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“Bite-Size Bits of Local, National, and Global History”
“Bite-Size Bits of Local, National, and Global History”
Near Blanding in San Juan County, Utah — The American Mountains (Southwest)
 

Salvation Knoll

 
 
Salvation Knoll Marker image. Click for full size.
By Bill Kirchner, May 20, 2016
1. Salvation Knoll Marker
Inscription. December 23, 1879 “The snow fell about eight inches...”
December 24, 1879 “... we had cooked the last food we had, consisting of a slap jack baked in a frying pan and about one inch thick.”
December 25, 1879 “ it was Christmas day 1879, which found us on the side of the Elk Mountain without food, in the midst of a piercing cold...It surely looked like our bones would bleach not far from that point...” George B. Hobbs

photo of four men
Lemuel H Redd Sr., George W Sevy, George D. Morrill, George B. Hobbs
The scouts, lost, weary, cold, and without food, climbed a small knoll to the southwest in a desperate attempt to determine where they were.
“This was surely Salvation Knoll, for on looking to northeast across a spur of the Elk Mountain I discovered the Blue Mountains, about 10 miles away. This was the land mark we had been looking for for several days...From this point we could locate ourselves, but knowing we were a long distance yet from Fort Montezuma we lost no time in starting and following a canyon to the east.” George B. Hobbs, Christmas morning 1879
Photos of the scouts were taken later in their lives. Their ages at the time of the expedition were from left to right: 43, 47, 22, and 23.

As the Hole-in-the-Rock pioneers labored on a road through the Colorado River gorge, four scouts were sent ahead to search for a feasible
Salvation Knoll Marker <i>on the left</i> image. Click for full size.
By Bill Kirchner, May 20, 2016
2. Salvation Knoll Marker on the left
Marker in center of photo explains trail to top of knoll.
route between the Colorado River and Montezuma Fort. Their anticipated eight-day expedition turned into an ordeal of 23 days as they plotted a rout through some of the most difficult terrain in North America.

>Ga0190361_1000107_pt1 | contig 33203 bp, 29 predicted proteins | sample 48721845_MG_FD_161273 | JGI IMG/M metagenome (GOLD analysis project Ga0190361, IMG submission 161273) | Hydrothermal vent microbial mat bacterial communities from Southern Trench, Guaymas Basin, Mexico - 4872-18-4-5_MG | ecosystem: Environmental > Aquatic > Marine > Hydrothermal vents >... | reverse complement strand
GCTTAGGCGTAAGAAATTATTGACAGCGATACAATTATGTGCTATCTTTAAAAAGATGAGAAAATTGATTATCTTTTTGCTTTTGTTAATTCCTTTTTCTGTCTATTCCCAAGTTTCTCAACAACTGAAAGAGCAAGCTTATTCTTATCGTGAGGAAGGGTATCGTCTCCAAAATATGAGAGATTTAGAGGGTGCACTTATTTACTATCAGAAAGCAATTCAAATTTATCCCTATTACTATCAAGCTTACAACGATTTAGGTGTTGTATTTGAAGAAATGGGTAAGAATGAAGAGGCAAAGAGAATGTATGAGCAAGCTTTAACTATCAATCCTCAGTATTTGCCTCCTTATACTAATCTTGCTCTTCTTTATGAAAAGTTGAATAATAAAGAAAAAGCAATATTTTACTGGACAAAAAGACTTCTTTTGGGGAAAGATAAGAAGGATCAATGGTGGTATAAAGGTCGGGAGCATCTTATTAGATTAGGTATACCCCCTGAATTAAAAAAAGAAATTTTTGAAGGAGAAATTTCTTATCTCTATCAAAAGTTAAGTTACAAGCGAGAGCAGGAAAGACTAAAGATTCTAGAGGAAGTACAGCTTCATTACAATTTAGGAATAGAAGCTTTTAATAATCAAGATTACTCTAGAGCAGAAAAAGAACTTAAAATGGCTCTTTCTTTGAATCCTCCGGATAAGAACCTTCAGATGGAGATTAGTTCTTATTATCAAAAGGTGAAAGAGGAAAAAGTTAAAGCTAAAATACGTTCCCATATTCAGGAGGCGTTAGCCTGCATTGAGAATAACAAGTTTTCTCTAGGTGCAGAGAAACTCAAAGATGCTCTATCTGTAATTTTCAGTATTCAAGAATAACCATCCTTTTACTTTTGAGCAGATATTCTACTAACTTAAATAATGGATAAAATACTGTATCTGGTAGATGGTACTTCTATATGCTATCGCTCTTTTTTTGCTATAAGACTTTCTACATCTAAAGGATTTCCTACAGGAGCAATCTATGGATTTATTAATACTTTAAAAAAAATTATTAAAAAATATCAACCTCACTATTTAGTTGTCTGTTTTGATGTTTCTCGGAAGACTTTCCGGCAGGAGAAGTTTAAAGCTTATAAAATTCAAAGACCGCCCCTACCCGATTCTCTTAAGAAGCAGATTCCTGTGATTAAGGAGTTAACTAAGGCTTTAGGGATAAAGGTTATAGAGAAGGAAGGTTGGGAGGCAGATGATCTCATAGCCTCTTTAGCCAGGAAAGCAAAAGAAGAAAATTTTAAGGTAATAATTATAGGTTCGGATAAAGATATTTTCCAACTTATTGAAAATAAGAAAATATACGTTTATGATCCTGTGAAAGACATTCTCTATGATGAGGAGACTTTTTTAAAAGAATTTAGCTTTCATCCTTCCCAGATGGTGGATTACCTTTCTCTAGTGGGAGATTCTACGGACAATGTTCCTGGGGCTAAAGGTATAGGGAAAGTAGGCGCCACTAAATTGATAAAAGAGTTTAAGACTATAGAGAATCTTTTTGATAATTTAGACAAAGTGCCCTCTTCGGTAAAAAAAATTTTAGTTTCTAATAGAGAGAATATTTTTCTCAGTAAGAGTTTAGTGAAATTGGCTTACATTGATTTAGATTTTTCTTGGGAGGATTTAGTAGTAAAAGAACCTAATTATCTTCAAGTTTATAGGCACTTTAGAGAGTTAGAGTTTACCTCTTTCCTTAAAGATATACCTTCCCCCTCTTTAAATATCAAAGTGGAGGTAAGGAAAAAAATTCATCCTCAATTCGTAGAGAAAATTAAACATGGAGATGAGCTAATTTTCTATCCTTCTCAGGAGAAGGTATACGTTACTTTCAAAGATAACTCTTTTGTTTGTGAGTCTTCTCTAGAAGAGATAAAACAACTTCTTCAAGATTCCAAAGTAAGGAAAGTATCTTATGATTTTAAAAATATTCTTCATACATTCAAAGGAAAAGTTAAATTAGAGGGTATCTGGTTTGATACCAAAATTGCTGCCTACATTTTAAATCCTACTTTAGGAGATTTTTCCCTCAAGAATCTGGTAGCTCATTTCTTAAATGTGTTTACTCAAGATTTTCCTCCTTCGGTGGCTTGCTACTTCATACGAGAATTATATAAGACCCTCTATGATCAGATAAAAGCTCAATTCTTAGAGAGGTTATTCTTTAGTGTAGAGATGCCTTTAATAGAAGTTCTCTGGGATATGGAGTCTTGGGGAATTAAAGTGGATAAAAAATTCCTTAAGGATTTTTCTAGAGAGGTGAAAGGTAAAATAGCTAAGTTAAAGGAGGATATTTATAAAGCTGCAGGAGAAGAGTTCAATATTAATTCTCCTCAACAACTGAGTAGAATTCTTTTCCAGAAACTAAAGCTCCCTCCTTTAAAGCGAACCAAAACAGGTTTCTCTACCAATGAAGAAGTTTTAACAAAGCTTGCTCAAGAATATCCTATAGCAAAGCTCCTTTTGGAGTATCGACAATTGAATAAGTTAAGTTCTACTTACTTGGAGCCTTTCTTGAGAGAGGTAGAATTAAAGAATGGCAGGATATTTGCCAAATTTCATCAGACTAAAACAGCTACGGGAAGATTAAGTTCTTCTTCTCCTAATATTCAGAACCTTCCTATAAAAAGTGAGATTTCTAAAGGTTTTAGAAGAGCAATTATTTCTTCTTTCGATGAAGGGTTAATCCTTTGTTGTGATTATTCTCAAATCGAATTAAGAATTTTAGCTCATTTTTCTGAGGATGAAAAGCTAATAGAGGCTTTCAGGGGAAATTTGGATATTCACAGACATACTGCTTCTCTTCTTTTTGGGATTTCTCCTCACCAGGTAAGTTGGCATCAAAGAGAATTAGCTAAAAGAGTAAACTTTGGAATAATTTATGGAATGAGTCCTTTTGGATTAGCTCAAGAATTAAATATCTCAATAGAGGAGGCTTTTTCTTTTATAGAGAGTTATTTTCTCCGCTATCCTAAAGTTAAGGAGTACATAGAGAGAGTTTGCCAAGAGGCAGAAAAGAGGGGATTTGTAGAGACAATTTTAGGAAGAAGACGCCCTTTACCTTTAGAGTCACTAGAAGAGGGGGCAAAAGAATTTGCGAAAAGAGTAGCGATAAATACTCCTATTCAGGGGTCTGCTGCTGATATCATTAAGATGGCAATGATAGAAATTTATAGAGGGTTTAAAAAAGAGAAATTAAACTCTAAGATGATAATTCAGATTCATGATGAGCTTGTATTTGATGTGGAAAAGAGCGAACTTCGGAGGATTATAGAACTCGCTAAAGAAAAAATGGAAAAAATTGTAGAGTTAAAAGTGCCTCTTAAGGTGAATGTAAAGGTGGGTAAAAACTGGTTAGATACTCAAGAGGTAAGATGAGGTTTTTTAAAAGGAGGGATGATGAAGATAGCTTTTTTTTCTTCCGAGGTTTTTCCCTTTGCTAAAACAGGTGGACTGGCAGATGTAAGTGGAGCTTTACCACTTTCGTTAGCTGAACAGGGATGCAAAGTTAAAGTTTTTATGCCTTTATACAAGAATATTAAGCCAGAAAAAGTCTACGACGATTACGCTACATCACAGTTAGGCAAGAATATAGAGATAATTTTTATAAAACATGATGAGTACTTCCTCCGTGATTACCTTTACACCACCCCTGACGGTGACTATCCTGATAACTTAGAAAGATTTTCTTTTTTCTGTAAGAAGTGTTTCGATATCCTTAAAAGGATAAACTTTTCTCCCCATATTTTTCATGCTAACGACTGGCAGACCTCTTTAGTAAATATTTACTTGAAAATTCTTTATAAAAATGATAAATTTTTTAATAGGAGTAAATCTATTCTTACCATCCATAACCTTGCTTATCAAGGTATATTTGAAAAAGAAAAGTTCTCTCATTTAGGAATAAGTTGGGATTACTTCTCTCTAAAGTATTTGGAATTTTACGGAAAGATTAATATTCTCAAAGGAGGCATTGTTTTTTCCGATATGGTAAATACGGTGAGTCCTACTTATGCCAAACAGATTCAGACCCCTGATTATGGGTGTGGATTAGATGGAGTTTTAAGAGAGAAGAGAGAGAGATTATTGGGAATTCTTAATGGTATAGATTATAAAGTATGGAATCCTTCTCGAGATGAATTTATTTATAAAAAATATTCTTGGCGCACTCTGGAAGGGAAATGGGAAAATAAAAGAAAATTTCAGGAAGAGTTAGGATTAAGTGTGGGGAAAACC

January 10, 1880 “Brother Sevy and party returned last night all well but tired out. They have had a hard trip and great credit is due them for pluck and determination they have shown under the very adverse circumstances which surrounded them. They were lost 4 or 5 days in deep snow and blinding snow storms, were out of provisions...traveled 136 miles.” Platt D. Lyman
 
Erected by BLM, Monticello Field Office.
 
Location. 37° 33.879′ N, 109° 49.118′ W. Marker is near Blanding, Utah, in San Juan County. Marker is on Utah Route 95 at milepost 97, on the left when traveling west. Click for map. Marker is in this post office area: Blanding UT 84511, United States of America.
 
Other nearby markers. At least 5 other markers are within 11 miles of this marker, measured as the crow flies. Mule Canyon Ruin (approx. 4.5 miles away); Utah's First National Monument (approx. 9.2 miles away); Bears Ears (approx. 10 miles away); Sipapu Bridge (approx. 10.7 miles away); Owachomo Bridge (approx. 10.8 miles away).
 
Categories. Exploration
 
Lemuel H Redd Sr., George W Sevy, George D. Morrill, George B. Hobbs image. Click for full size.
circa 1890
3. Lemuel H Redd Sr., George W Sevy, George D. Morrill, George B. Hobbs
Photos of the scouts were taken later in their lives. Their ages at the time of the expedition were from left to right: 43, 47, 22, and 23.
 
 
Credits. This page originally submitted on , by Bill Kirchner of Tucson, Arizona. This page has been viewed 266 times since then and 41 times this year. Photos:   1, 2, 3. submitted on , by Bill Kirchner of Tucson, Arizona. This page was last revised on June 16, 2016.
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